Monday, July 30, 2012

Energy requirement for French Properties

29 July 2012: Just back from Limoges, France. This photograph is of an estate agent (realtor)'s front window. We saw windows like these in all the towns and cities we visited in the region.
 I noticed that all properties for sale have an EPC (Energy performance certificate) displayed, and the only ones that do not have to are the ruins being offered for renovation, or purely summer homes (rien de chauffage). 
   There's no critical link between price and EPC, but one can't help feeling that the constant presentation of the EPC begins to make people think more about energy efficiency, and will affect the price - take on an inefficient house, and you know you face large bills in the winter, or some costs for insulation and boiler replacement.
  I didn't meet anyone with 'the knowledge', so wasn't able to ask techie questions about subsidies for wind farms, feed-in tariffs etc.


  1. There was a reply/comment from a visitor called Steve (from Canada, methinks).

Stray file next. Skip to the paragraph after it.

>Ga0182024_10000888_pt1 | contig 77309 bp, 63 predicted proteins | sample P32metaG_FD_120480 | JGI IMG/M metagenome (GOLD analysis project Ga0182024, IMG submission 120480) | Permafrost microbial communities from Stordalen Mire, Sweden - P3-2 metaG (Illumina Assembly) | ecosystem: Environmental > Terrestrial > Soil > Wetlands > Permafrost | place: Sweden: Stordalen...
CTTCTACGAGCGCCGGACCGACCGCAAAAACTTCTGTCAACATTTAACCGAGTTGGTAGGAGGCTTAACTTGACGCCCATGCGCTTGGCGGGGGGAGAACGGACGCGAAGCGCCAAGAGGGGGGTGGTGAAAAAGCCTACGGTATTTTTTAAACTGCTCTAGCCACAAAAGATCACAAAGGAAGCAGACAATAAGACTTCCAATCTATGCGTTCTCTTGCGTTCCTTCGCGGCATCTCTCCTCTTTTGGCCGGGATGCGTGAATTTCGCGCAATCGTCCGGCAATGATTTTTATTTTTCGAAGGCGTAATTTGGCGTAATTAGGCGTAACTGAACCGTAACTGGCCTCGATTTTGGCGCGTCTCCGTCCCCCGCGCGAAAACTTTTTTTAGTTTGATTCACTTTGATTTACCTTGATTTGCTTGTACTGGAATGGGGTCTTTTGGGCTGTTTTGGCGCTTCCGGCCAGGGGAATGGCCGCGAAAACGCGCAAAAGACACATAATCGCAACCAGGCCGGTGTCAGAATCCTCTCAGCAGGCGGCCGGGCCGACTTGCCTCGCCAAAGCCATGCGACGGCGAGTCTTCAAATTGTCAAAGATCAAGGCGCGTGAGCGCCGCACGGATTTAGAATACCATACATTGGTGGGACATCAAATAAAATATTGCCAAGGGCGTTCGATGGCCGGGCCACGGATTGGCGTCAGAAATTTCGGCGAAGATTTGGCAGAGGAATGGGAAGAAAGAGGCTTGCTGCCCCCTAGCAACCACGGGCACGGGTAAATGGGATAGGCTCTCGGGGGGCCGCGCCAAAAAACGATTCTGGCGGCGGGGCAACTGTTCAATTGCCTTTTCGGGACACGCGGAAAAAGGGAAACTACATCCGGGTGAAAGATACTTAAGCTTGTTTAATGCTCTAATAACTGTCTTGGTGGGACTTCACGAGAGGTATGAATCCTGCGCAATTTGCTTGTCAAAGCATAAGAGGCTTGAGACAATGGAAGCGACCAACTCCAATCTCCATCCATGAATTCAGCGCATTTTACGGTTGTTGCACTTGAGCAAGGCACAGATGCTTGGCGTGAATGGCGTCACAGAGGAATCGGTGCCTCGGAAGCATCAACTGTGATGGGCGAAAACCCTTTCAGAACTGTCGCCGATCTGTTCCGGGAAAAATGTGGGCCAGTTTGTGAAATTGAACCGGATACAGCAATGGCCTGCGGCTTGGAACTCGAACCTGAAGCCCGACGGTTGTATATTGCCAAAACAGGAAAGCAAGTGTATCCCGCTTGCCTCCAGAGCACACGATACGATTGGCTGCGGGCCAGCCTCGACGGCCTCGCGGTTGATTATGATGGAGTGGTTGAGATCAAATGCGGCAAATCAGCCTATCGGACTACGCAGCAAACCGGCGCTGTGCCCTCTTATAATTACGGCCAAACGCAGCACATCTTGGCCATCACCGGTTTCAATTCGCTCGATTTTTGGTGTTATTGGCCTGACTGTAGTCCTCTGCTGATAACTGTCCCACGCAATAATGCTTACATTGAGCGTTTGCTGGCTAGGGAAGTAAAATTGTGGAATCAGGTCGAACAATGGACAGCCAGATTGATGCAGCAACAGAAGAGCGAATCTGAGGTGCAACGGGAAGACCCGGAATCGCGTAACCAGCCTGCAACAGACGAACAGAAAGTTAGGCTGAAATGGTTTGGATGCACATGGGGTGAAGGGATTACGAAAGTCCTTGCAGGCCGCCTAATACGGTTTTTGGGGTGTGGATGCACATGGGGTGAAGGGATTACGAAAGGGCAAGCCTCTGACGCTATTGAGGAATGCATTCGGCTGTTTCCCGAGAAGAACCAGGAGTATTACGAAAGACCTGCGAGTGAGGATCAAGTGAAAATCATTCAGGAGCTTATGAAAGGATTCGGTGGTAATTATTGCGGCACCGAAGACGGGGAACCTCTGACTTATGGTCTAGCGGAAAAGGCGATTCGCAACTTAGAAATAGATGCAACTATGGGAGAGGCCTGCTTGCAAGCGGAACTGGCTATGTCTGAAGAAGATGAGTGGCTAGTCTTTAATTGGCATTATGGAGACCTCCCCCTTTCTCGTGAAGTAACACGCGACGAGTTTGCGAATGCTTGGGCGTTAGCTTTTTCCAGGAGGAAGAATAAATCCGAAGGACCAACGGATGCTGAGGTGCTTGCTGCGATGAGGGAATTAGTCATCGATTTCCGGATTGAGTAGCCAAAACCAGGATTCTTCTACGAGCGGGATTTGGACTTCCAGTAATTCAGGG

"Very good post. I’ve found your site via Google and I’m really glad about the information you provide in your posts."
    Unfortunately, I reconstructed this blog item with extra text and new title, and somehow the comment got lost. sorry. thanks for your kind words!

  2. We install PV and generally find that people are oblivious to the EPC prior to considering having a system installed.

    I do take your point about the potential for raising awareness though. It's just a shame that the de-facto custodians of the nations EPCs are estate agents. If they were forced into regulation so that they had to be trained in areas such as energy efficiency, we might start to see the public taking it seriously.

    However, as far as the efficacy of EPCs goes, they are a hugely blunt instrument and the assessments are open to abuse I'm afraid.

    Superb project by the way - great that you are actually doing something, not just talking about it. We need an army of folks like you to get us moving into the only future there is - a sustainable one.

    1. Is there evidence that PV roofs can actually reduce the sale price of a house? the only time I have heard of this was when the house roof was contracted to one of the rent-a-roof schemes and the new owner didnt want to take on the commitment - there must be conveyancing issues with that arrangement.
      Ive sold every house I have lived in (not used an estate agent), but either way, i would make such a big deal of the Net-Zero attribute of the house that it would be seen as adding big value.


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